Dye Enhancement - Tulips
Blog Post #21
Flowers written on a pysanka symbolize devotion. In springtime, tulips are a welcome sight after a cold, dreary winter. Their appearance revitalizes and inspires as the earth awakens from a restful sleep.
The following is an experiment in which dye is applied to portions of an egg with a #0 paint brush to create a gradient shading of color.
Lightly drawn pencil guidelines divide the egg into sixteen sections. A guideline is placed around the center of the egg as well.
A tulip and leaf design is snuggled within the guidelines.
Beeswax outlines the tulip and leaf images.
Once the egg was dyed yellow, orange and red dye were brushed onto the tulip’s upper petals. This technique creates a “pool” of dye on the surface of the egg. The “pool” was allowed to sit on the egg for a minute or so before blotting the excess off with a tissue. This process works best when the egg’s surface is still damp from the preceding color. The dye was a quick-dyeing commercial variety rather than a grocery store, food safe dye. Wax was applied over the tulip bloom to seal in the effect.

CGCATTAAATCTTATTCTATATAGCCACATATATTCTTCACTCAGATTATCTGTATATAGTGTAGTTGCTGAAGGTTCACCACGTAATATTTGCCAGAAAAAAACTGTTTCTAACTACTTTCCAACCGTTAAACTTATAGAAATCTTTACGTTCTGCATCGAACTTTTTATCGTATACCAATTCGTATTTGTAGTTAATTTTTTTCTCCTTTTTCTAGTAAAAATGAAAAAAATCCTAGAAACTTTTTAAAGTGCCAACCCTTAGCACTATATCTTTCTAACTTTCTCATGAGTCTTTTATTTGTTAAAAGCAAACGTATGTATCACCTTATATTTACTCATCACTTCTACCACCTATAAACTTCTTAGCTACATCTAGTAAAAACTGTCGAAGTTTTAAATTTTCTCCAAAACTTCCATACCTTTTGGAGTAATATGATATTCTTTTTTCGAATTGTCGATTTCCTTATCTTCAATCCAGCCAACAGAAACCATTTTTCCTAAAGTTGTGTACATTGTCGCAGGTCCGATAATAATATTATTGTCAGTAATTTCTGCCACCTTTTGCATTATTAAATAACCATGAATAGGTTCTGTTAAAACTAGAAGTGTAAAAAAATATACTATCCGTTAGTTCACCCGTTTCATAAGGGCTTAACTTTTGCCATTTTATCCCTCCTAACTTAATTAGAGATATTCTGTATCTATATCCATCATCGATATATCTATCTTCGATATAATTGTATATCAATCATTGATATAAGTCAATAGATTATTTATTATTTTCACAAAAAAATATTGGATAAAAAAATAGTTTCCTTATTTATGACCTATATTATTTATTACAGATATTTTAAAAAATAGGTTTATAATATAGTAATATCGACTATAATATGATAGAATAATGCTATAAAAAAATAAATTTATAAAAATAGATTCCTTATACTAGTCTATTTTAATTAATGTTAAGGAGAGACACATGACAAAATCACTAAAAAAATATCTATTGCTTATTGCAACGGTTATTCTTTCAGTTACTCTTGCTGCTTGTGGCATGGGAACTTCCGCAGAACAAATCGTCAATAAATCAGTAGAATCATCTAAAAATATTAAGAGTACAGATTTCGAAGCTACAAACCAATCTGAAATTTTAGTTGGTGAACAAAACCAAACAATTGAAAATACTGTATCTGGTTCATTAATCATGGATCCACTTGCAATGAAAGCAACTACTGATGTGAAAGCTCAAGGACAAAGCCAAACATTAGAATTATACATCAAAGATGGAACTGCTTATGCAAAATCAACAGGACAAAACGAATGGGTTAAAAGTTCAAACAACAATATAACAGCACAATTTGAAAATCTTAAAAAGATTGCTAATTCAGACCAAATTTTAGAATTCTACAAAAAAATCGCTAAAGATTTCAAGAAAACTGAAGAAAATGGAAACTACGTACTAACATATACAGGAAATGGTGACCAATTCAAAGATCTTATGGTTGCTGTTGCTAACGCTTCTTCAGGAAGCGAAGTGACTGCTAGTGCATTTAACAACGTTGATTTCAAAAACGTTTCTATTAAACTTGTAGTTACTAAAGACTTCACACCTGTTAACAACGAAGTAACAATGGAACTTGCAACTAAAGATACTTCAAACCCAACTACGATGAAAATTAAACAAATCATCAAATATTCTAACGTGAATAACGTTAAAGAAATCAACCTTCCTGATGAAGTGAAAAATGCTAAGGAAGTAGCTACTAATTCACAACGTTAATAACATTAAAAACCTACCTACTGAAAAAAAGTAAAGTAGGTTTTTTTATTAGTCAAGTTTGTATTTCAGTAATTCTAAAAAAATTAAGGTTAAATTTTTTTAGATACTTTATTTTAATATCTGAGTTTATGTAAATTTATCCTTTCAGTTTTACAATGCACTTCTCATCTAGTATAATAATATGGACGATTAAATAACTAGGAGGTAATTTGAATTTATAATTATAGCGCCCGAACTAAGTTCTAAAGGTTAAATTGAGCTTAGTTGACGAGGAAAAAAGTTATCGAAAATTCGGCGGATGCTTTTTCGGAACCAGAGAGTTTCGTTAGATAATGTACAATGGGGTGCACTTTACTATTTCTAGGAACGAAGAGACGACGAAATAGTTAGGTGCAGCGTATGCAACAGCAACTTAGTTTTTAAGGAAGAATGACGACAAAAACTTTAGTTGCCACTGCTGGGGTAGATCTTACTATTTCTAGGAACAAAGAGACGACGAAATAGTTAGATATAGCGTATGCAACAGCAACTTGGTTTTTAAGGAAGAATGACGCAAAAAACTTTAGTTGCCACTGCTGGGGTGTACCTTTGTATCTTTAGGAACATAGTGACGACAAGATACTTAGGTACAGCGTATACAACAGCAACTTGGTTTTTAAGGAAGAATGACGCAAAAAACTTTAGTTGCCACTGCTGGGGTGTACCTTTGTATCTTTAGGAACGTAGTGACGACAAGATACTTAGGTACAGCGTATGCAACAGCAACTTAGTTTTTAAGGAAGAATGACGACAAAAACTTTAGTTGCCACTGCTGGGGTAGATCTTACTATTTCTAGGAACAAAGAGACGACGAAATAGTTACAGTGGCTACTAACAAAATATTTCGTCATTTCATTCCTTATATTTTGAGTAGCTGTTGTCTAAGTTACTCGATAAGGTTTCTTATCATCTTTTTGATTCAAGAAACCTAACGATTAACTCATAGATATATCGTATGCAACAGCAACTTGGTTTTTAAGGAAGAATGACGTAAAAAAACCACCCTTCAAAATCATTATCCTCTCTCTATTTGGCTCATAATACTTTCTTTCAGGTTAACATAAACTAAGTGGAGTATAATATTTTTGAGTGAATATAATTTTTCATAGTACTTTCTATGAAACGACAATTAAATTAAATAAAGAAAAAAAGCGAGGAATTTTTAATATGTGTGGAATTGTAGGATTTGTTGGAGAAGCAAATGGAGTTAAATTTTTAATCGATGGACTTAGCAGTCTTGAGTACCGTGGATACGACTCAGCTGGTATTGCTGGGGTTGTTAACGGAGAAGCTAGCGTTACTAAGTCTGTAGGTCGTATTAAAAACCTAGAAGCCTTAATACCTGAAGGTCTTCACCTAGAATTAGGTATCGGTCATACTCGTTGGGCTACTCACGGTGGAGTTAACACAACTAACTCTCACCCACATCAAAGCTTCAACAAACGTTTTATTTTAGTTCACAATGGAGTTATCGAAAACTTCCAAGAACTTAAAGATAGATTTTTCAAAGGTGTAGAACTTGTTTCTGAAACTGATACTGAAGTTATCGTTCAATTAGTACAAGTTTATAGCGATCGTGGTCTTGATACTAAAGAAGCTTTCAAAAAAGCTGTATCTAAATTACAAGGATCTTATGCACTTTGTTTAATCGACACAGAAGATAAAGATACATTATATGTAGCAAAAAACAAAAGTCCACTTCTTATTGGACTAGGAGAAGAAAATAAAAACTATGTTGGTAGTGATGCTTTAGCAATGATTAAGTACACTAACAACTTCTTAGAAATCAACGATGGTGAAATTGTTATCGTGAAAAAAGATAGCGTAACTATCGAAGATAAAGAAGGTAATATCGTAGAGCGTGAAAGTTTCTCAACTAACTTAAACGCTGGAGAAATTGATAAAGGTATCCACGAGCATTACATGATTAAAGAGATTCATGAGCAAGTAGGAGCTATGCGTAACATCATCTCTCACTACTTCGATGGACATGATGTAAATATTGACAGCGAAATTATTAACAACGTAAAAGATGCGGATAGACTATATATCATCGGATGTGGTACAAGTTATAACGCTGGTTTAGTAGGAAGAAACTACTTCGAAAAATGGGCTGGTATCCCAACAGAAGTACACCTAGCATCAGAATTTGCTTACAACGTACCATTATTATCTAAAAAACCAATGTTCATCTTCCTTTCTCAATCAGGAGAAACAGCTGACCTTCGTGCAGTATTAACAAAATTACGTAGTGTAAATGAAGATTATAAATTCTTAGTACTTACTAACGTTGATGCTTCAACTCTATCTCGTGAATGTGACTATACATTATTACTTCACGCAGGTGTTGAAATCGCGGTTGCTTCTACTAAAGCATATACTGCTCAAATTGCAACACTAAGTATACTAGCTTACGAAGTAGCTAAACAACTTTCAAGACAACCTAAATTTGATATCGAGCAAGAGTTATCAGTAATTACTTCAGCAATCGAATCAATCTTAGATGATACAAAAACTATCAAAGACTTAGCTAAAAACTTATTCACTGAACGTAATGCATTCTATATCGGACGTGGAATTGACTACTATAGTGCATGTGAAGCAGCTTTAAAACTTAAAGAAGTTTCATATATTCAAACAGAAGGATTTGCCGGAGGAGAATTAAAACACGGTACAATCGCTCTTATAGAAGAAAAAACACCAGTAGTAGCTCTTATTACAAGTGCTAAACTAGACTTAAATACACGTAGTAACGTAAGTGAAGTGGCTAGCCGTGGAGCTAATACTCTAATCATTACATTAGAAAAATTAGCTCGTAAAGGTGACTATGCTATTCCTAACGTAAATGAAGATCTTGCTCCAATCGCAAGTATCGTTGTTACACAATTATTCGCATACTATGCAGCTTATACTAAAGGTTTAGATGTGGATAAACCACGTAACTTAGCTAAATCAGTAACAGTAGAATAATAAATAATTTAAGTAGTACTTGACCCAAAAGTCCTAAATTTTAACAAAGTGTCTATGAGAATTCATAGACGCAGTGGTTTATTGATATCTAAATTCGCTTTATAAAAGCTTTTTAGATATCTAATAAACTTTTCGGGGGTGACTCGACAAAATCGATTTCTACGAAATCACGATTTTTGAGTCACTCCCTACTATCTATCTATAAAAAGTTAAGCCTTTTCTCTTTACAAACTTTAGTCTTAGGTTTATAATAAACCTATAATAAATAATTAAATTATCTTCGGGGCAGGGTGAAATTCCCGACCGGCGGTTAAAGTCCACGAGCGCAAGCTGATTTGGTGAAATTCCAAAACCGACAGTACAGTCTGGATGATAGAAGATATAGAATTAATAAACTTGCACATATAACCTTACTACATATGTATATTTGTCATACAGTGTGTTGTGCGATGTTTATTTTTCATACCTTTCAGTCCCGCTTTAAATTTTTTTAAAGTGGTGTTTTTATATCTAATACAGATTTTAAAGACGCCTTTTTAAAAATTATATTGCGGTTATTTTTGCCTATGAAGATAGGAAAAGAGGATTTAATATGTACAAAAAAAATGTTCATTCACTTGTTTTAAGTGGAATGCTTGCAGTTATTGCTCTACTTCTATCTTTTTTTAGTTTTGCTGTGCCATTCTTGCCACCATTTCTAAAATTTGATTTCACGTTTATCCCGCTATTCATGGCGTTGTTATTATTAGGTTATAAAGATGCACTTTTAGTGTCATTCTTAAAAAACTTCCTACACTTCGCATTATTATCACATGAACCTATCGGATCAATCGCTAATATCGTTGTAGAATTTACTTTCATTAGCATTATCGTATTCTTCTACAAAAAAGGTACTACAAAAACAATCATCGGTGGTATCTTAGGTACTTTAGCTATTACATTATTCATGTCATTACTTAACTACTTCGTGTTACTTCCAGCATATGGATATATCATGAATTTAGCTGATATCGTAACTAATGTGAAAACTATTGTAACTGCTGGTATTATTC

The egg was placed in moss green dye. A phone call interrupted my attention and the egg sat too long in the dye, creating a blotchy and irregular surface. My intent was to highlight the leaves in a similar way as the flower petals but it did not work as expected. So I just applied a dark forest green dye over the moss green color on a leaf with the #0 brush. After a minute or so, the excess dye was blotting off. Beeswax was then applied to each of the newly colored leaves.
The next leaf was painted with a light green dye and it seemed to lighten the base coat of moss green. Wax sealed in the color.
The egg was rinsed in cold water which made the moss green dye brighter and more evenly saturated. A third leaf, filled with wax, became this favorable green color. The egg was rinsed again to remove as much of the green dye as possible before being dyed purple.
The painted-on dye dried much darker than expected, leaving only a hint of the tulip’s yellow base color. It was a fun, interesting experiment that will be tried again at some point in the future.
"The best and most beautiful things in the world cannot be seen or even touched.
They must be felt with the heart.” — Helen Keller
Copyright © 2019 Nancy Kopack.
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